Pre-charge bail allows police to release a suspect from custody, usually subject to conditions, while officers continue their investigation or await a charging decision.
Reforms made in 2017 limited the length of pre-charge bail to an initial 28 days and required any extension of bail conditions for up to three months should be authorised by a senior officer.
This was intended to prevent those under investigation being left for lengthy periods under restrictive bail conditions without being charged. The consultation sets out proposals which are intended to put victims of crime at the heart of police decision making and support the timely progression of investigations.
Proposals for consultation include:
- removing the presumption against pre-charge bail
- placing a duty on officers to use pre-charge bail in cases where it is necessary and proportionate, including for cases where there are risks to victims, witnesses, and the public, and where it could prevent reoffending and where the offence in question has significant real or intended impacts
- allowing officers of a lower rank to authorise and extend pre-charge bail
- extending the initial period where pre-charge bail can be applied from 28 to either 60 or 90 days, as well as delaying the point at which magistrates’ approval for the extension of bail is required from three months to six, nine or 12 months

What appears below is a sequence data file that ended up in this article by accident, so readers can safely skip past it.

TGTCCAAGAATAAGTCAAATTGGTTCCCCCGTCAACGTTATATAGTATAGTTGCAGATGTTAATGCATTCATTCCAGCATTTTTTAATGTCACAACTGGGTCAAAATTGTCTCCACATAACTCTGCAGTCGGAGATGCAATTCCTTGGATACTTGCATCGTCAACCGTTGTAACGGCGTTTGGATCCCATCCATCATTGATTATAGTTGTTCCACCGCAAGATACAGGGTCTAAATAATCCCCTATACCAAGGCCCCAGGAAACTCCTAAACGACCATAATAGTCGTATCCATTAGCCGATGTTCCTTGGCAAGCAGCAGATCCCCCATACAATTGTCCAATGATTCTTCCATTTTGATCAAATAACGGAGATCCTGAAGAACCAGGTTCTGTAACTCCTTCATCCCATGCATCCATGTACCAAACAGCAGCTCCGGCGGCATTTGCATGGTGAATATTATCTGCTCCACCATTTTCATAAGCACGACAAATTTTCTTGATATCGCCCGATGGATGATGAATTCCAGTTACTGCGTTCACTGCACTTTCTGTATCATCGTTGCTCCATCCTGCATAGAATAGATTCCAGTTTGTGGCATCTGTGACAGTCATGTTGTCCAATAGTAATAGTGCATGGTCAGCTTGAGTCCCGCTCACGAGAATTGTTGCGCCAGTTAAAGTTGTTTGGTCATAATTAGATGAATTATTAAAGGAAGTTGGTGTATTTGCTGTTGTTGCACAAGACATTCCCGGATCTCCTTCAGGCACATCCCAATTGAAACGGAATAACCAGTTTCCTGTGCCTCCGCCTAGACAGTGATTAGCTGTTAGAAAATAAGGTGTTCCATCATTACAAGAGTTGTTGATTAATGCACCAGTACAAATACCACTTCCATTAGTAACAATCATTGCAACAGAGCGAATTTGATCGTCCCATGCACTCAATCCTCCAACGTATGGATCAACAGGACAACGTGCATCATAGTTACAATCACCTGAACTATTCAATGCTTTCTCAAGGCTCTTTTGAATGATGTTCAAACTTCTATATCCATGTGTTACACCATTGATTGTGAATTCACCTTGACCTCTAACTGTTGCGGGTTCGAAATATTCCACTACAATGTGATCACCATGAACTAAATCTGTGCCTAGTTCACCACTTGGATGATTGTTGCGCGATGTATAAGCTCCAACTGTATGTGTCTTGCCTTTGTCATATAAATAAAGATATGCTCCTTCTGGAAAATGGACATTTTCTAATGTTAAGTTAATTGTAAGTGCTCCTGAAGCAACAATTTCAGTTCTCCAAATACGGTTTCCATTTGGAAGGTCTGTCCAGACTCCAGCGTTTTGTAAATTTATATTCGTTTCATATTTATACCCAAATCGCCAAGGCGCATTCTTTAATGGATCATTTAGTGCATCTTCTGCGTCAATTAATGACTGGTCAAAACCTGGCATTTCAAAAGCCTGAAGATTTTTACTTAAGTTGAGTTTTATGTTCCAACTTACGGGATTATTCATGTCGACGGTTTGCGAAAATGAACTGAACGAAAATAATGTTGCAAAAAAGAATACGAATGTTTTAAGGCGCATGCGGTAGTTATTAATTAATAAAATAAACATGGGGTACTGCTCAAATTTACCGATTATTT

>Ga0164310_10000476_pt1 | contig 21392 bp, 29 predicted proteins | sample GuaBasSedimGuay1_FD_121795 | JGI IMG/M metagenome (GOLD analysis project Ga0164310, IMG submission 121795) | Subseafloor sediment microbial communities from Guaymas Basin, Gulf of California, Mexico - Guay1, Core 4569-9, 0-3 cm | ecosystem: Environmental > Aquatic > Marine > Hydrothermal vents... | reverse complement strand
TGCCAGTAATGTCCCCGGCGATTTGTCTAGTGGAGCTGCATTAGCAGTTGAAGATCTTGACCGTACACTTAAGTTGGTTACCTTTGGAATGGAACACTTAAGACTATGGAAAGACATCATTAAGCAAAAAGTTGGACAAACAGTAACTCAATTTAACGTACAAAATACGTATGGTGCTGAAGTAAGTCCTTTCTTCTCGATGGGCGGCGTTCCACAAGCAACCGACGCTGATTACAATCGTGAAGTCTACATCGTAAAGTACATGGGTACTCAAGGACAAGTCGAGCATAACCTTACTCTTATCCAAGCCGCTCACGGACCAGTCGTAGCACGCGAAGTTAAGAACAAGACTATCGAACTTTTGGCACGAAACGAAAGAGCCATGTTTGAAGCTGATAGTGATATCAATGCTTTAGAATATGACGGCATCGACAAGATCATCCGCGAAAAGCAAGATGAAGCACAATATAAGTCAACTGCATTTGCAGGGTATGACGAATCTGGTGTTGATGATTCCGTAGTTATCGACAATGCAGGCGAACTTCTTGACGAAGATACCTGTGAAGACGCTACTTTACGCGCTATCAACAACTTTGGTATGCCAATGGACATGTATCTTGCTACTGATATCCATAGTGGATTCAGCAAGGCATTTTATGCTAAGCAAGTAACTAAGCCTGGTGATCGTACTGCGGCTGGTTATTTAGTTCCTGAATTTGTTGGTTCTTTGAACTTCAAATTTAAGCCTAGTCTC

- introducing ‘review points’ in codes of practice for investigations where pre-charge bail is not used, including where individuals are interviewed voluntarily or released under investigation
We do not agree that the presumption against bail should be removed. Police officers should be required to consider each case and only impose bail where it is necessary, taking into account the risk of failure to attend court, reoffending or an actual risk to a victim or witness. We support the proposed model that retains the shortest of time limits in relation to pre-charge bail.
Our consultation response includes recommendations to:
- Introduce greater strategic oversight to the investigative process. When seeking a decision to bail a suspect, investigating officers should be required to prepare an investigation plan which is then placed on the custody record – detailing tasks to be completed against the progress of the investigation.
- Include fixed timescales for cases where the suspect is released under investigation in primary legislation, in the same way as the pre-charge bail periods are. We prose an approximate 56 days’ period authorised by a sergeant, with approval needed from a chief inspector or superintendent for an extension to six months. For an extension of up 12 months, approval from a magistrate should be needed.
- Charge suspects with a criminal offence arising from the behaviour said to breach bail conditions, so an offence of witness intimidation, attempting to pervert the course of justice, or a Protection from Harassment Act 1997 offence of harassment with threats of violence. The CPS should be asked to provide guidance to the police on seeking a charging decision using the threshold test, so that the police then have some leeway to gather evidence.
What this means for solicitors
If the Home Office accepts the proposals supported by our response solicitors acting for those suspected of criminal offences should see more efficient and focused criminal investigations, that result in faster decisions as to whether to the suspect is charged with a criminal offence or not. If charged, the defendant’s solicitor will then be in a position to advise their client as to their options and represent them in court.
The consultation closed on 29 May 2020. The Home Office will consider the responses and set out its final proposals in due course.